Heister said she opened Footloose Montana’s email inbox on Monday and found what she believed to be a death threat directed at family members of the organization:
“I would like to donate (sic) a gun to your childs (sic) head to make sure you can watch it die slowly so I can have my picture taken with it’s (sic) bleeding dying screaming for mercy body. YOU WILL BE THE TARGET NEXT BITCHES!” the message read.
Heister said the email was in response to the group posting photos of a northern Idaho trapper’s March 18 wolf kill, which was detailed on the online trapping forum.
The photos show trapper Josh Bransford, a fire management officer for the Nez Perce National Forest, kneeling and smiling for the camera as a wolf he caught in a foot-hold trap stands behind him in a ring of blood-soaked snow. Another photo shows a close-up of the wolf’s paw caught in the trap. A third photo shows the trapper posing with his catch.
Heister said Footloose Montana, which is actively campaigning to ban trapping in Montana, has received plenty of hostile emails and phone calls since 2007 but never anything that rose to this level.
“It has a cumulative effect on your psyche,” Heister said. “I’m not easily scared, but when I read this I got really concerned.”
Heister said she reported the threatening email to local and federal law enforcement officials. Missoula Police Sgt. Travis Welch confirmed the department received the report of the malicious email and that it was assigned to an investigator, but he declined to comment further.
In an online blog on Earth Island Journal’s website, writer James William Gibson recounted what Bransford — who goes by the handle “Pinching” — wrote about the photos. Bransford’s post has since been removed.
“I got a call on Sunday morning from a FS (Forest Service) cop that I know. You got one up here,” the post said, and then continued, “there was a crowd forming. Several guys had stopped and taken a shot at him already,” the post read, according to Gibson.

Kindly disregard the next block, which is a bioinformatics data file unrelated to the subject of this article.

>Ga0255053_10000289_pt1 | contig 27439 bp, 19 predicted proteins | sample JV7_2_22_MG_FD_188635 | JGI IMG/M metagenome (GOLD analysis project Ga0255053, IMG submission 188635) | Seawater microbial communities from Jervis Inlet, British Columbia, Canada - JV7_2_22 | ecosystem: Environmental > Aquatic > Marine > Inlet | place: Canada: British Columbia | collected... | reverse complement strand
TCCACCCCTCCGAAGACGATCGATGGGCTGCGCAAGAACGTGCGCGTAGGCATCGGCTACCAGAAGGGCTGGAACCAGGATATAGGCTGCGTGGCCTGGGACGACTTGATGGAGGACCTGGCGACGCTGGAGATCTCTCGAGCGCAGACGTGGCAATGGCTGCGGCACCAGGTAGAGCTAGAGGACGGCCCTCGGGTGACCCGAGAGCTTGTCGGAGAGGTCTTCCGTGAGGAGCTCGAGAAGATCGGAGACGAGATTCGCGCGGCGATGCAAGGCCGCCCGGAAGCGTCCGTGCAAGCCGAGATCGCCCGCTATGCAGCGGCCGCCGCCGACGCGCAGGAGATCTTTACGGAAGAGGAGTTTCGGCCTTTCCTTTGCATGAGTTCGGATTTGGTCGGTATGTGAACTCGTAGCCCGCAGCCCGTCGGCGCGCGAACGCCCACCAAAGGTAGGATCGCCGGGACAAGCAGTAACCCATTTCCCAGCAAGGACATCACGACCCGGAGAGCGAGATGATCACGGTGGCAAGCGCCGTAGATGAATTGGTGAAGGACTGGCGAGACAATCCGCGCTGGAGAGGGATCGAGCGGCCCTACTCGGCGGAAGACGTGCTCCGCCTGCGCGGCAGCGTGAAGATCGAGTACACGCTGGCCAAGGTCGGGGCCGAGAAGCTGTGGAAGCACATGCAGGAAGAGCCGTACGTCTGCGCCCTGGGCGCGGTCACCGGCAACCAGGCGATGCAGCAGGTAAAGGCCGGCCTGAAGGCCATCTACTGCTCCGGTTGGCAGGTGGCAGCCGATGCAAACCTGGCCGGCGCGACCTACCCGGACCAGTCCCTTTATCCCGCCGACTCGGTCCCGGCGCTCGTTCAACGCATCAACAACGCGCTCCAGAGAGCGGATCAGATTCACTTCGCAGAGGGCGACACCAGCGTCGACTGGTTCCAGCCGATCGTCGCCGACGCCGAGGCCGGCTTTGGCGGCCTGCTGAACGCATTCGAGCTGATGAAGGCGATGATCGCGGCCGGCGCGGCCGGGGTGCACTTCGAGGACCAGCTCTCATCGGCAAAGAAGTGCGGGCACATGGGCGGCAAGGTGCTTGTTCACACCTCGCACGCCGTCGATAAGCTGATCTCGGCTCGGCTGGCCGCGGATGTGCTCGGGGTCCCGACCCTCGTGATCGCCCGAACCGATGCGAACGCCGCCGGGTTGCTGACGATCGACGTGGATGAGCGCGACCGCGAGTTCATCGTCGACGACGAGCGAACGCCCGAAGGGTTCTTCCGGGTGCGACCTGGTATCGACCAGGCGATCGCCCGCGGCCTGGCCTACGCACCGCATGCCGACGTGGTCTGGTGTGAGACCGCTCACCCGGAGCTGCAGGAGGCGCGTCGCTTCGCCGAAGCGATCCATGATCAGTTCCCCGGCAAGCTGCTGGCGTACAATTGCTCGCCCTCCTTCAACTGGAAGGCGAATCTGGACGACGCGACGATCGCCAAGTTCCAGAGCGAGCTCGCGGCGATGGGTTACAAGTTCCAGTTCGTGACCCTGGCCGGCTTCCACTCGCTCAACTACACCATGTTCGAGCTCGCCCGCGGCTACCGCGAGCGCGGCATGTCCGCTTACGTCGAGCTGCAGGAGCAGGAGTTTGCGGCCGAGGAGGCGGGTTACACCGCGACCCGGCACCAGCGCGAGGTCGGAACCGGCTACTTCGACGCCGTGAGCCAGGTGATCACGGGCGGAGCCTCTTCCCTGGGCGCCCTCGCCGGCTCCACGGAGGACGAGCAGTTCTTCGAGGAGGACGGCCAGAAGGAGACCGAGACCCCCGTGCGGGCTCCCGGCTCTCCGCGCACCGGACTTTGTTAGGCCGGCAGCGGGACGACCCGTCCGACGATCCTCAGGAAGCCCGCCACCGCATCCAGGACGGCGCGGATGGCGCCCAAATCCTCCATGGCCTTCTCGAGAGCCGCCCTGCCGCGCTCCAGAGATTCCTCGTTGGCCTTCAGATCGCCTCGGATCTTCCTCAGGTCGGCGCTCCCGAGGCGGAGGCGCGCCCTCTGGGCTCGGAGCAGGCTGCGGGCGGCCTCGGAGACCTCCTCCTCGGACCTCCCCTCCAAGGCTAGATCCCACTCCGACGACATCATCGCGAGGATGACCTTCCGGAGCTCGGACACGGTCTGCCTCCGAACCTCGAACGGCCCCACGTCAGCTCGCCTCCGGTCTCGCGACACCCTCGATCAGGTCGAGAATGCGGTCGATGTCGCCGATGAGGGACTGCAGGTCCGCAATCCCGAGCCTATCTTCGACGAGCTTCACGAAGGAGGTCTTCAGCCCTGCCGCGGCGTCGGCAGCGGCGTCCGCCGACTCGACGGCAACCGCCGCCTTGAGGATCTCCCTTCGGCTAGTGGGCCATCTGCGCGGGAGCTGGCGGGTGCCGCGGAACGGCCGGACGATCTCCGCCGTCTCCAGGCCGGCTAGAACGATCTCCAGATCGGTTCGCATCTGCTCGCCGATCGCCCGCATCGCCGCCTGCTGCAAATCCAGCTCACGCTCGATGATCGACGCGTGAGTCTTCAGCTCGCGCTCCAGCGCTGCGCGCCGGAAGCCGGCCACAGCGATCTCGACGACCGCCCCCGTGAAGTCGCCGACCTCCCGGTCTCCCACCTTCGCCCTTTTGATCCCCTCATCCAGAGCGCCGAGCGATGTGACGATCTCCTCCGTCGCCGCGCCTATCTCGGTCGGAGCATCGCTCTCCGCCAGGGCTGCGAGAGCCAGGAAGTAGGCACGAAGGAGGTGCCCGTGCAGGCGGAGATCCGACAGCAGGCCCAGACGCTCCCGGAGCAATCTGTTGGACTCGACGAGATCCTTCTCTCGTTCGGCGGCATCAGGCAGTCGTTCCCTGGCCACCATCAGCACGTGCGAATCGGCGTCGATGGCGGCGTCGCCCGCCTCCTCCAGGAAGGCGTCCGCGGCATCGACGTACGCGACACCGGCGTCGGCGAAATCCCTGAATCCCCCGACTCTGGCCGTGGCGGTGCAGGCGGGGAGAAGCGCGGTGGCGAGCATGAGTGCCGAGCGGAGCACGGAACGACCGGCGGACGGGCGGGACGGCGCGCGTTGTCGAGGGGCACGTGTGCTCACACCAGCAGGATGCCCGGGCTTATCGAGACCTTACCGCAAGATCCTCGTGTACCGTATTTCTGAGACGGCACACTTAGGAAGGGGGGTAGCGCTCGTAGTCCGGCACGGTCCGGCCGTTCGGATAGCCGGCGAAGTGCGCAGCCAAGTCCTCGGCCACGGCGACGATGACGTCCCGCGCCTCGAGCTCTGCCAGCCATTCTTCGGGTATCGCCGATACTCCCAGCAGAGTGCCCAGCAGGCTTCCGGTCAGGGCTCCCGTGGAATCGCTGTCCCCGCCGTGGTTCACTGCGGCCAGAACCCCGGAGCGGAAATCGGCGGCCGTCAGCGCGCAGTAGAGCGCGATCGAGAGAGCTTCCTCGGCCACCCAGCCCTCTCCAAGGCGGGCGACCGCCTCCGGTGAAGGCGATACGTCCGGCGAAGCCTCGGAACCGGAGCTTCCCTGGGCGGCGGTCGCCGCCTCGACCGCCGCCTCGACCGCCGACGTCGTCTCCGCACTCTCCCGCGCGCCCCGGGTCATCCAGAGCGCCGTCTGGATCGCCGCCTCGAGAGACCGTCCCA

According to Bransford the wolf was a 100-pound male with “no rub spots” making an “good wall hanger.”
Bransford did not return calls or emails seeking comment Thursday.
As of late Thursday the photos posted on Footloose Montana’s Facebook page had received nearly 900 comments. Online commenters on both the Earth Island Journal and the Footloose Montana Facebook page expressed outrage over the photos. Many viewers were angry Bransford posed for a portrait with the wounded wolf before killing it.
Dave Linkhart, spokesman for the National Trappers Association, said there’s nothing wrong with a trapper posing with his catch before killing the animal.
“You pose with a successful catch just like you do with a successful hunt,” Linkhart said. “People make the problem of attributing human feelings and emotions to these animals.”
Linkhart claimed trapped animals don’t suffer, so taking the time to shoot a photograph does not cross ethical boundaries.
“If you look at the trap — across the pad of the foot like that — if you were to release the animal it would walk away like nothing happened,” Linkhart said.
Marc Bekoff is a former professor of ecology and evolutionary biology at the University of Colorado, Boulder and fellow of the Animal Behavior Society who has studied the social behavior of wolves and coyotes, among other animals.
“That wolf was suffering immeasurably. Not only physically by having his foot locked in a trap, but also being shot at,” said Bekoff, the author of several books on animal psychology and emotion. “This was not hunting. This was having an animal having its foot smashed in trap and then shooting at it with bullets. This wolf was tortured.”
Linkhart said if the wolf was shot at, that isn’t the trapper’s fault.
“Somebody else came up there and shot that animal first. That is illegal. What the trapper has done here is not,” Linkhart said. “The problem was not the trap. It was the illegal activity of the hunters who shot at that wolf.”
Reach Tribune Capital Bureau Chief John S. Adams at 442-9493, or firstname.lastname@example.org. Follow him on Twitter @TribLowdown.